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SriLankan broadens tech training

SriLankan Engineering, the technical arm of SriLankan Airlines has completed a training programme for engineering staff of Airblue,
Pakistan’s fastest growing domestic airline.“Airblue is one more customer airline that we are looking forward to a
long-term relationship with, as part of our active programme of offering
Third Party Maintenance Facilities to other airlines,” said Captain Dick
Hutton, Chief Technical Officer of SriLankan. “We are presently in
discussions with several carriers including those in India, Sri Lanka
and the Middle East, offering our expertise in many types of maintenance
activities. We are confident that we now have both the necessary
expertise and the facilities.”

SriLankan Engineering has invested heavily in greatly enhancing its
facilities and capabilities at Bandaranaike International Airport,
Katunayake, in order to provide services to other airlines. This
resulted in Emirates Airline contracting SriLankan for a major
Maintenance Check (known as a 4C5Y Check which is conducted
approximately every five years on an aircraft) which was completed in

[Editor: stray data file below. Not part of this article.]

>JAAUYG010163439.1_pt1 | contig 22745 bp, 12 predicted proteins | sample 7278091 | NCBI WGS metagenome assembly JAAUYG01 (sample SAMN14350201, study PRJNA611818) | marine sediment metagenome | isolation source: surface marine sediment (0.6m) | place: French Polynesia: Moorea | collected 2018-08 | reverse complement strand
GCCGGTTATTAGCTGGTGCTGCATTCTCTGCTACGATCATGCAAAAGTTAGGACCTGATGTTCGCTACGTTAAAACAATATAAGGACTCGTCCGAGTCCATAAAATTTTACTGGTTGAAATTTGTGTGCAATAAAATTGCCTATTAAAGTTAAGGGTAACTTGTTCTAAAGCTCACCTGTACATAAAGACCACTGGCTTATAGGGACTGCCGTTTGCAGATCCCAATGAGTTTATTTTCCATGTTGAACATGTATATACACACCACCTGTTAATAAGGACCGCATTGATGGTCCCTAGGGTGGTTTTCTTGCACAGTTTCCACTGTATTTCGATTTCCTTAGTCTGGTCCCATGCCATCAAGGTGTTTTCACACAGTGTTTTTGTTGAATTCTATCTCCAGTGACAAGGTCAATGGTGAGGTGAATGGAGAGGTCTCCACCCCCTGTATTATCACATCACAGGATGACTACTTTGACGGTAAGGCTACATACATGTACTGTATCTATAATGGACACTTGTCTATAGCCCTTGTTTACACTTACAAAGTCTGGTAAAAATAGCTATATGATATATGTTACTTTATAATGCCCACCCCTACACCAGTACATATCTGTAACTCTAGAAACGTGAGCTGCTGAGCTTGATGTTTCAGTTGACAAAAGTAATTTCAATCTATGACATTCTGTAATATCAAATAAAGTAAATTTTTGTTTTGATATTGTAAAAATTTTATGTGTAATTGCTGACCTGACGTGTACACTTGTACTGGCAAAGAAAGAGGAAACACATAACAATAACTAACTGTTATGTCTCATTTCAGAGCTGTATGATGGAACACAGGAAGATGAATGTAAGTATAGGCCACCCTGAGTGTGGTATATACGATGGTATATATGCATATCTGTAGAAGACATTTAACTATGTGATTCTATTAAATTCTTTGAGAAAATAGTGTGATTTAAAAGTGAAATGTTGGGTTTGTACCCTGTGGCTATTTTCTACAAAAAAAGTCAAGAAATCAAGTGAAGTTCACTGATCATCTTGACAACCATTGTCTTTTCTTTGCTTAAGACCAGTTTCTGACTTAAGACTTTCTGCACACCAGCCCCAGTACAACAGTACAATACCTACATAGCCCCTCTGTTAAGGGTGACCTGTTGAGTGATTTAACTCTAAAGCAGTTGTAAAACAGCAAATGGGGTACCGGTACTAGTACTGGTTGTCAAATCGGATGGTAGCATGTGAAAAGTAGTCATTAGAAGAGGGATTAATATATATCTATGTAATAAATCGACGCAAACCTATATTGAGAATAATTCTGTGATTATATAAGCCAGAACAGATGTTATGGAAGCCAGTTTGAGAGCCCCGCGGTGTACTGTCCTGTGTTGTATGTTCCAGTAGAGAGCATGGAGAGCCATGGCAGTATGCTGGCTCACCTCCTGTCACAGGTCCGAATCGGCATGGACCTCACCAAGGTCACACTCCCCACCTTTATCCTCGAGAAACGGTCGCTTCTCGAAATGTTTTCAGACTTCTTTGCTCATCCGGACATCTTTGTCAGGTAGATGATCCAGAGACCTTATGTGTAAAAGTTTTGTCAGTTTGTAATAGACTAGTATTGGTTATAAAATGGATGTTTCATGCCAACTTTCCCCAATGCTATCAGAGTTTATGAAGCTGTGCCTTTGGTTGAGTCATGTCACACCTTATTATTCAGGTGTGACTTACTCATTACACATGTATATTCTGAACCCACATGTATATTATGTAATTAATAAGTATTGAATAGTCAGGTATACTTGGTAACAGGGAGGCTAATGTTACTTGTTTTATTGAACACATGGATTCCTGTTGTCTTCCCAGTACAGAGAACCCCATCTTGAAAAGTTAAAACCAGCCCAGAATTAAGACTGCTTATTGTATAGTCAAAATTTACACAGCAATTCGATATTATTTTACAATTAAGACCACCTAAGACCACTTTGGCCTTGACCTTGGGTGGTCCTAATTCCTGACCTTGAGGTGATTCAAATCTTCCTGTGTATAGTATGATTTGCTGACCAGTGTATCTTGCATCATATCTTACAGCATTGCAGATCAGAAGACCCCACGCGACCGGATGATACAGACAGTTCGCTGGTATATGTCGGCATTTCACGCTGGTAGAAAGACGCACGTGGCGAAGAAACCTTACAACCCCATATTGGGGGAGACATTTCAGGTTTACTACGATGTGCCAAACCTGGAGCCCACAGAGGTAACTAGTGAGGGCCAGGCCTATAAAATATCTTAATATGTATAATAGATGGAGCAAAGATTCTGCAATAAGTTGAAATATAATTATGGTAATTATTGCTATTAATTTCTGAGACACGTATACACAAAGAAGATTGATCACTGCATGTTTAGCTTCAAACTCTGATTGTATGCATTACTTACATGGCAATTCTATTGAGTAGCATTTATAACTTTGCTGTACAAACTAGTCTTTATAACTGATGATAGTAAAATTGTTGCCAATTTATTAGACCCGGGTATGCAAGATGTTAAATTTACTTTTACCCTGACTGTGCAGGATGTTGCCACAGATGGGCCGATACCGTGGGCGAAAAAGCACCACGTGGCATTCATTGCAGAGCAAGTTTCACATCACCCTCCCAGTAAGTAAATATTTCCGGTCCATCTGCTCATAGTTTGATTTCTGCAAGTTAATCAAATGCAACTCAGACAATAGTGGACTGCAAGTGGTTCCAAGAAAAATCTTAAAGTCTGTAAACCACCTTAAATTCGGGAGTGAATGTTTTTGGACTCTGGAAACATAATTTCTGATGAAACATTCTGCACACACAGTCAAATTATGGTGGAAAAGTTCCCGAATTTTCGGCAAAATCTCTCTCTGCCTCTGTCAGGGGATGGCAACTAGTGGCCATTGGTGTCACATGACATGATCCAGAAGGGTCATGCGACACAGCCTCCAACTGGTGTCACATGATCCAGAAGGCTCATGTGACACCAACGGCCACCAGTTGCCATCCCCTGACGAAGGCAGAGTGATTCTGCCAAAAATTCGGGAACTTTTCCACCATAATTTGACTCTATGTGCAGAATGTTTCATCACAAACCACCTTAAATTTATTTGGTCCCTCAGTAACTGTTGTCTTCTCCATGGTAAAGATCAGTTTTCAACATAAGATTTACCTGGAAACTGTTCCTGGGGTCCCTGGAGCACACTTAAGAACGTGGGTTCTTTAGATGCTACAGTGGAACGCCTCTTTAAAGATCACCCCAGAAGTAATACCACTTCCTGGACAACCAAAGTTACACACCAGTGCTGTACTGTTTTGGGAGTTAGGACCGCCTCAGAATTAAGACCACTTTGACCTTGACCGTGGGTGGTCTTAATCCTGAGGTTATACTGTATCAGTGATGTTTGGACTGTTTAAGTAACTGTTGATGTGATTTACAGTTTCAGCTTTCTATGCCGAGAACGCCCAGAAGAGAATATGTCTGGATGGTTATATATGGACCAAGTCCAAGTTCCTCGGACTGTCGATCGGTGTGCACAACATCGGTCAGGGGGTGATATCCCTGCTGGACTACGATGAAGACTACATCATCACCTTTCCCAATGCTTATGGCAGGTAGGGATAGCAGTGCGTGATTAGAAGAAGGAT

July, a major milestone for SriLankan Engineering which was given the
complicated task ahead of other reputed airline maintenance


SriLankan’s Technical Training School, which is a section of SriLankan
Engineering and provides comprehensive training for both pilots and
engineering staff, has already obtained certifications from the aviation
authorities of Pakistan and the Maldives, in addition to Sri Lanka’s own
Civil Aviation Authority.



“We are seeking partnerships with several other countries and civil
aviation authorities, including the European authority EASA, which will
enable us to train aviation professionals from many more countries,”
said Harsha Priyadarshan, Technical Training Manager. “We expect more
groups of staff from Airblue for training in the future.”


The 6-day course for Radio Engineers was conducted by SriLankan’s
in-house Trainers at its Technical Training School. Participants
included six Engineers from Airblue and one Inspector from the Pakistan
Civil Aviation Authority.


Airblue, launched in May 2004, operates 30 flights a day to seven
cities in Pakistan, and one international destination - Dubai. It
currently has a fleet of six aircraft - twin-engined Airbus A320s and
A321s - and has announced plans to order several more A320 and A330


SriLankan Engineering is especially skilled in providing services to
Airbus aircraft, which the airline has operated for more than 15 years.
SriLankan has a fleet of 4-engined A340s and twin-engined A330s, both of
which are wide-bodied long-haul aircraft, and shorter-ranged
twin-engined A320s.